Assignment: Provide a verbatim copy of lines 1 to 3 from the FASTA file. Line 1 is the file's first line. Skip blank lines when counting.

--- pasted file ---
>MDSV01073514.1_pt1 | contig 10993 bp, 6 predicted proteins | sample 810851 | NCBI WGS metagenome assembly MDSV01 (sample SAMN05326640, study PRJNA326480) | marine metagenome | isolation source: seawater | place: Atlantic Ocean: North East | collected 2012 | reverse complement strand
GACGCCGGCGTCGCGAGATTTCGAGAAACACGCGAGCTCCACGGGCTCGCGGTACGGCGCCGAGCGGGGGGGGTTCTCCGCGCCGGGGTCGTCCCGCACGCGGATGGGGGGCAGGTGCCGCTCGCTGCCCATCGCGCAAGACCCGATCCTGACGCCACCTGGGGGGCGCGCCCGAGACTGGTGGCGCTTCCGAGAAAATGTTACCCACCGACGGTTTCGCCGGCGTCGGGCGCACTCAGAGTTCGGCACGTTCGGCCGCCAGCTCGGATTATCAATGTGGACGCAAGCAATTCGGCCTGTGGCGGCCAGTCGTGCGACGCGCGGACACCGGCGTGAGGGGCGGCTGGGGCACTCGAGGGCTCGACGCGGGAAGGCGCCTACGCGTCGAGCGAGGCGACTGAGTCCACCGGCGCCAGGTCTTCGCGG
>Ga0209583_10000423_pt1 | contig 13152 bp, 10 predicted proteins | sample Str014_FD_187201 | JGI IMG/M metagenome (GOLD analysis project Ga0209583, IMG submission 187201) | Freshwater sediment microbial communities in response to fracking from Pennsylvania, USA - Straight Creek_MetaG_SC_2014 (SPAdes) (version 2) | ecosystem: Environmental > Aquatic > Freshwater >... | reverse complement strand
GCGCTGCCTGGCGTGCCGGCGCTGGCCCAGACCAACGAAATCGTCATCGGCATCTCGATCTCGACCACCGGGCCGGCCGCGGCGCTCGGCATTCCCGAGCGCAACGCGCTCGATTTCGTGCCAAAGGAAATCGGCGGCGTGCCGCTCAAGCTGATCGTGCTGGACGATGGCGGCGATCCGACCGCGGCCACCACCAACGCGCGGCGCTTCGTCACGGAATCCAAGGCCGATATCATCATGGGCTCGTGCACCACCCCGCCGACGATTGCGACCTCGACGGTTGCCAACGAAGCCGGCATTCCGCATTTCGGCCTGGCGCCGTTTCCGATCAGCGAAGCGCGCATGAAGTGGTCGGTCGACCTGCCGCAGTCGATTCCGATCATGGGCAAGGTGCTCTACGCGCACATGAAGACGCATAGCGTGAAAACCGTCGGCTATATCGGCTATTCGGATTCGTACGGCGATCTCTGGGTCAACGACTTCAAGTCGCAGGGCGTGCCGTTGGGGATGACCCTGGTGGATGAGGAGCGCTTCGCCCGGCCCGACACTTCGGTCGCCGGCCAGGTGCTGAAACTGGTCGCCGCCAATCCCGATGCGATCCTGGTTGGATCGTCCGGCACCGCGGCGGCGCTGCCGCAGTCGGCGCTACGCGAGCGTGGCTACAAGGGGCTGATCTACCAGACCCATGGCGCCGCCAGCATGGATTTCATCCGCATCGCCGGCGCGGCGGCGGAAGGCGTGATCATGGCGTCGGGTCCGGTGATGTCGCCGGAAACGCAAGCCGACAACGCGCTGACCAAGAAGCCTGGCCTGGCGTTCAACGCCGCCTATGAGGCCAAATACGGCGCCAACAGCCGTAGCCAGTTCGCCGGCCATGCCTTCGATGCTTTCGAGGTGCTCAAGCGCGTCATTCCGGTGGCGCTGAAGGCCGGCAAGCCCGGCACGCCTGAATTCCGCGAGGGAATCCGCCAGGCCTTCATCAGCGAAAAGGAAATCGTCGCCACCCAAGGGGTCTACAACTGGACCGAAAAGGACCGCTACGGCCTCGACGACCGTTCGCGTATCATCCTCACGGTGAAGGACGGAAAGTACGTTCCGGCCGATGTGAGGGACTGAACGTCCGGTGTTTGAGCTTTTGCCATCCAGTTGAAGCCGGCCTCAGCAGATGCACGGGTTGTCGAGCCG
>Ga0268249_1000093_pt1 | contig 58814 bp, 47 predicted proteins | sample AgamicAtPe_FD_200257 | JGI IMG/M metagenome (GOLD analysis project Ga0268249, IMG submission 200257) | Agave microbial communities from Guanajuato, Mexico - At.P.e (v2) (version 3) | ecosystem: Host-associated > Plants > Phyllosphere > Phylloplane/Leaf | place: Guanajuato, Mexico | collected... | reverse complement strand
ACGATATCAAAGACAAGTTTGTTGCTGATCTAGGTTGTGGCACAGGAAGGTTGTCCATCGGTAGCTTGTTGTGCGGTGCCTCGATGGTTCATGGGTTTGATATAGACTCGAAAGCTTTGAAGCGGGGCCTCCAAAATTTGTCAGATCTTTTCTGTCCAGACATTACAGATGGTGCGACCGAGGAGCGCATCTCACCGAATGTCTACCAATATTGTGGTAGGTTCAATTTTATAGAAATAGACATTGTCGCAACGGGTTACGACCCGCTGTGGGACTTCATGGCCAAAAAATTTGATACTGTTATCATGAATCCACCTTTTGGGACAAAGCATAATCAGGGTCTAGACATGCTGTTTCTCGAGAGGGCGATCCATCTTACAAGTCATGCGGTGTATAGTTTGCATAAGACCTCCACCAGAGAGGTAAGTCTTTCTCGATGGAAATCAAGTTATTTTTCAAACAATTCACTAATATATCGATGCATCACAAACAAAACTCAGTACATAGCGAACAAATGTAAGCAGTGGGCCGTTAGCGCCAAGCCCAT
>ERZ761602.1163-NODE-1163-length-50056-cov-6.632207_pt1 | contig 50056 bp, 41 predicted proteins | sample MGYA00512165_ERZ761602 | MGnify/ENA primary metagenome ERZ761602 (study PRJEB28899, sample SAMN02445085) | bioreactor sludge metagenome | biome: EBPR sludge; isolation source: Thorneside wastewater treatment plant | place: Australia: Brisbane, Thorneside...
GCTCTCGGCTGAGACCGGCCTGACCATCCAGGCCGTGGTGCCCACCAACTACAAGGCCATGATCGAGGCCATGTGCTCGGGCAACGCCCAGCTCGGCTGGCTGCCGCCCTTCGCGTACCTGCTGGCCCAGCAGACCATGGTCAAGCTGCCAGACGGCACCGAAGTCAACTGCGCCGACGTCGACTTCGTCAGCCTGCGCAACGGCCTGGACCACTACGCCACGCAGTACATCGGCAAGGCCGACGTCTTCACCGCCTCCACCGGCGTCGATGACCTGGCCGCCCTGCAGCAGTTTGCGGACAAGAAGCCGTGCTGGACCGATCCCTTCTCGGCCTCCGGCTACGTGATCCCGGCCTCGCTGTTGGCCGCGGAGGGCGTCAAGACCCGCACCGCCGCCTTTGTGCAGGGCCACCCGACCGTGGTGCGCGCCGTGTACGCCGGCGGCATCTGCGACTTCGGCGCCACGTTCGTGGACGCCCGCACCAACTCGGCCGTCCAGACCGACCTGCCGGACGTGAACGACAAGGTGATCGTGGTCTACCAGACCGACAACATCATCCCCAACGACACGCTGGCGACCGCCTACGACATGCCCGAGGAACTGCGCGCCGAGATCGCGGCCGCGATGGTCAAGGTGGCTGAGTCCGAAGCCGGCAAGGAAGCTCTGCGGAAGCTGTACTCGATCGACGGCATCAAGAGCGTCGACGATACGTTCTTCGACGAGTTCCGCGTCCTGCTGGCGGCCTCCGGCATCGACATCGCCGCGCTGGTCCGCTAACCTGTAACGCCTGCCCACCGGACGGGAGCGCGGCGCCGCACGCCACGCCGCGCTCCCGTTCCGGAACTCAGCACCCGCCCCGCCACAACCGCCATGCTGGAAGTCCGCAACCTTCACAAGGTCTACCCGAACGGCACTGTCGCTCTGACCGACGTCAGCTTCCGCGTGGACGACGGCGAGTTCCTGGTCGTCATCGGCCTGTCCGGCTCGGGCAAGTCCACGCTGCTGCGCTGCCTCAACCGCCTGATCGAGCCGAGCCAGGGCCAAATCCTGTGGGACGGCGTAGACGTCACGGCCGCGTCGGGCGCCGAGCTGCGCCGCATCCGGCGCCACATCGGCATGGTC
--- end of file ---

>MDSV01073514.1_pt1 | contig 10993 bp, 6 predicted proteins | sample 810851 | NCBI WGS metagenome assembly MDSV01 (sample SAMN05326640, study PRJNA326480) | marine metagenome | isolation source: seawater | place: Atlantic Ocean: North East | collected 2012 | reverse complement strand
GACGCCGGCGTCGCGAGATTTCGAGAAACACGCGAGCTCCACGGGCTCGCGGTACGGCGCCGAGCGGGGGGGGTTCTCCGCGCCGGGGTCGTCCCGCACGCGGATGGGGGGCAGGTGCCGCTCGCTGCCCATCGCGCAAGACCCGATCCTGACGCCACCTGGGGGGCGCGCCCGAGACTGGTGGCGCTTCCGAGAAAATGTTACCCACCGACGGTTTCGCCGGCGTCGGGCGCACTCAGAGTTCGGCACGTTCGGCCGCCAGCTCGGATTATCAATGTGGACGCAAGCAATTCGGCCTGTGGCGGCCAGTCGTGCGACGCGCGGACACCGGCGTGAGGGGCGGCTGGGGCACTCGAGGGCTCGACGCGGGAAGGCGCCTACGCGTCGAGCGAGGCGACTGAGTCCACCGGCGCCAGGTCTTCGCGG
>Ga0209583_10000423_pt1 | contig 13152 bp, 10 predicted proteins | sample Str014_FD_187201 | JGI IMG/M metagenome (GOLD analysis project Ga0209583, IMG submission 187201) | Freshwater sediment microbial communities in response to fracking from Pennsylvania, USA - Straight Creek_MetaG_SC_2014 (SPAdes) (version 2) | ecosystem: Environmental > Aquatic > Freshwater >... | reverse complement strand